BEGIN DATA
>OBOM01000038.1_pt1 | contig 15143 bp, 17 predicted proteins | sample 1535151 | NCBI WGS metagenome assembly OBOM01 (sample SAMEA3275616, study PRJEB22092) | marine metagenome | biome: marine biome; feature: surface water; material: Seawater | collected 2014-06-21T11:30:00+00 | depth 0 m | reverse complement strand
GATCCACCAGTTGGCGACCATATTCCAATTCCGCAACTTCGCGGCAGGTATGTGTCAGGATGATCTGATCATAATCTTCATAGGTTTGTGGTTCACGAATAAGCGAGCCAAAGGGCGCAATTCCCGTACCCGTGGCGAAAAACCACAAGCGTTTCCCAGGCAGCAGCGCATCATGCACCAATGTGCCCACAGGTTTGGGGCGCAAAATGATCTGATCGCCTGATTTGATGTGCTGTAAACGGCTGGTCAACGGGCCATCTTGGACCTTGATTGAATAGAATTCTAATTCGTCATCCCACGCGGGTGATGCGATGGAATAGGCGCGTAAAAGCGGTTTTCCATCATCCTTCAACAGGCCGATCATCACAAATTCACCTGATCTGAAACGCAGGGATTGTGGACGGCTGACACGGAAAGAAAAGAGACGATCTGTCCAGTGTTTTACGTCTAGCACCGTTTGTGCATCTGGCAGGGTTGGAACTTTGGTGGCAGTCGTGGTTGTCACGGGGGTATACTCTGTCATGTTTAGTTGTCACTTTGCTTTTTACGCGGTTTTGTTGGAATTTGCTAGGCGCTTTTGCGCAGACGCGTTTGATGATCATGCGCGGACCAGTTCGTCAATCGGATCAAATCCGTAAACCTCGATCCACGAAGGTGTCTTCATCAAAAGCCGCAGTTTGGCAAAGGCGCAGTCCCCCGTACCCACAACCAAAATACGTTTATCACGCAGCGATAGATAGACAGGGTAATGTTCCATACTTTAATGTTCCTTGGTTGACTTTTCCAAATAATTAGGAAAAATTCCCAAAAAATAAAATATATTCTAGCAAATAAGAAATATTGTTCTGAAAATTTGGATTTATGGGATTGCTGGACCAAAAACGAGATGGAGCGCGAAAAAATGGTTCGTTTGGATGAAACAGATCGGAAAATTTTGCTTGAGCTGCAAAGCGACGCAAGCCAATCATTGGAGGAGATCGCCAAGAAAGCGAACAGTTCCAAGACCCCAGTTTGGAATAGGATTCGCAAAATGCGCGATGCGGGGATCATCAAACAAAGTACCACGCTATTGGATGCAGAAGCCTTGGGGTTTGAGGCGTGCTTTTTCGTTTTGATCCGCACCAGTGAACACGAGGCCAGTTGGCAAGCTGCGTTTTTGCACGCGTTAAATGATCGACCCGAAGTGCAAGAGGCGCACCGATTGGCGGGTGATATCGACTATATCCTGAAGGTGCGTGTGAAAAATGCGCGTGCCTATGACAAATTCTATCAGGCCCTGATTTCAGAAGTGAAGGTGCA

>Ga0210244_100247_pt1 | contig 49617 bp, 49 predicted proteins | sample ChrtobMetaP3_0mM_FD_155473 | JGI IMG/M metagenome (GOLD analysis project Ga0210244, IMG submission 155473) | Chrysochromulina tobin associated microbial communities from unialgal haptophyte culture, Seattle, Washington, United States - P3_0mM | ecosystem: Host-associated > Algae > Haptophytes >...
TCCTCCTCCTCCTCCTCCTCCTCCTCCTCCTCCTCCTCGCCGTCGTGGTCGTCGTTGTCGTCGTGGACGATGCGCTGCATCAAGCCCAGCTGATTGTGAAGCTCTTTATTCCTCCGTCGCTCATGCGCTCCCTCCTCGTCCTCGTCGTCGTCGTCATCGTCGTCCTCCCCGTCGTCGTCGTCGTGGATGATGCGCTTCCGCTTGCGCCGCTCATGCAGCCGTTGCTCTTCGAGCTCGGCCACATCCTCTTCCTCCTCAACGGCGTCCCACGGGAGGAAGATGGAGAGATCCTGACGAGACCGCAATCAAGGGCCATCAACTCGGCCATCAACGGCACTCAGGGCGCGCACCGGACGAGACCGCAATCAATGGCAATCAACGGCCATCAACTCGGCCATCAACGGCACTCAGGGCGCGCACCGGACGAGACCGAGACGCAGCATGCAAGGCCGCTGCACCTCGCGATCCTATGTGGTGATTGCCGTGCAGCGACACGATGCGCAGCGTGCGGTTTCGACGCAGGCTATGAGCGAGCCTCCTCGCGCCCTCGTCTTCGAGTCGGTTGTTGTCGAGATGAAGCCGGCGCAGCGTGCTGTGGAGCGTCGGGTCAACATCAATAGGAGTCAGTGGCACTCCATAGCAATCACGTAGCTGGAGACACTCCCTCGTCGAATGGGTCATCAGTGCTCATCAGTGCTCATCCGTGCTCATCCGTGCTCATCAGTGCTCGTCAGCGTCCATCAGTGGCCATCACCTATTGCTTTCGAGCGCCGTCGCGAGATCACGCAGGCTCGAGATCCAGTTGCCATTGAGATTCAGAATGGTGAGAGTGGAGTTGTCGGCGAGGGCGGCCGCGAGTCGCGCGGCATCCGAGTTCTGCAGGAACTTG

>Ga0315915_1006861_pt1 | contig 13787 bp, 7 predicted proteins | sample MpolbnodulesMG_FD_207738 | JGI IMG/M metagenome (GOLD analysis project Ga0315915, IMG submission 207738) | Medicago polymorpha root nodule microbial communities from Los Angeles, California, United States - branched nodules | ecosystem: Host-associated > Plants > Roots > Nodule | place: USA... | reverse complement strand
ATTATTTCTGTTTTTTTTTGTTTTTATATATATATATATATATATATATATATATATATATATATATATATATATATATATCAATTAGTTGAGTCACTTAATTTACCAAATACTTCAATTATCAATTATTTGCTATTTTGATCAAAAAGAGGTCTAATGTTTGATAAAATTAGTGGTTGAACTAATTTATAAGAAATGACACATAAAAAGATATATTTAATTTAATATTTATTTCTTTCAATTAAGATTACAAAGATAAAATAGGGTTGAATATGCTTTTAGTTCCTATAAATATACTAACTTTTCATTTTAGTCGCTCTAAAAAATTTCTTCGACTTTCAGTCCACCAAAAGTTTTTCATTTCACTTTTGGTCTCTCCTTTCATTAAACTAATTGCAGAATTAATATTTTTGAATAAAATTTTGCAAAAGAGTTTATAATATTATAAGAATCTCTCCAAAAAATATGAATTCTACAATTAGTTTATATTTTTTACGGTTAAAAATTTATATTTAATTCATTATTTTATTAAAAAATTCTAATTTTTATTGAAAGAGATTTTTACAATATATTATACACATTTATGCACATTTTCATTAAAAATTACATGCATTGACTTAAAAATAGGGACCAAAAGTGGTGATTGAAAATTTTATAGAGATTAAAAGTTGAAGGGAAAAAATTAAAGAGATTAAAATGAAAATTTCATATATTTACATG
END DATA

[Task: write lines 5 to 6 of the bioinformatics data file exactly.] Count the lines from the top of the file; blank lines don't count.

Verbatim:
>Ga0315915_1006861_pt1 | contig 13787 bp, 7 predicted proteins | sample MpolbnodulesMG_FD_207738 | JGI IMG/M metagenome (GOLD analysis project Ga0315915, IMG submission 207738) | Medicago polymorpha root nodule microbial communities from Los Angeles, California, United States - branched nodules | ecosystem: Host-associated > Plants > Roots > Nodule | place: USA... | reverse complement strand
ATTATTTCTGTTTTTTTTTGTTTTTATATATATATATATATATATATATATATATATATATATATATATATATATATATATCAATTAGTTGAGTCACTTAATTTACCAAATACTTCAATTATCAATTATTTGCTATTTTGATCAAAAAGAGGTCTAATGTTTGATAAAATTAGTGGTTGAACTAATTTATAAGAAATGACACATAAAAAGATATATTTAATTTAATATTTATTTCTTTCAATTAAGATTACAAAGATAAAATAGGGTTGAATATGCTTTTAGTTCCTATAAATATACTAACTTTTCATTTTAGTCGCTCTAAAAAATTTCTTCGACTTTCAGTCCACCAAAAGTTTTTCATTTCACTTTTGGTCTCTCCTTTCATTAAACTAATTGCAGAATTAATATTTTTGAATAAAATTTTGCAAAAGAGTTTATAATATTATAAGAATCTCTCCAAAAAATATGAATTCTACAATTAGTTTATATTTTTTACGGTTAAAAATTTATATTTAATTCATTATTTTATTAAAAAATTCTAATTTTTATTGAAAGAGATTTTTACAATATATTATACACATTTATGCACATTTTCATTAAAAATTACATGCATTGACTTAAAAATAGGGACCAAAAGTGGTGATTGAAAATTTTATAGAGATTAAAAGTTGAAGGGAAAAAATTAAAGAGATTAAAATGAAAATTTCATATATTTACATG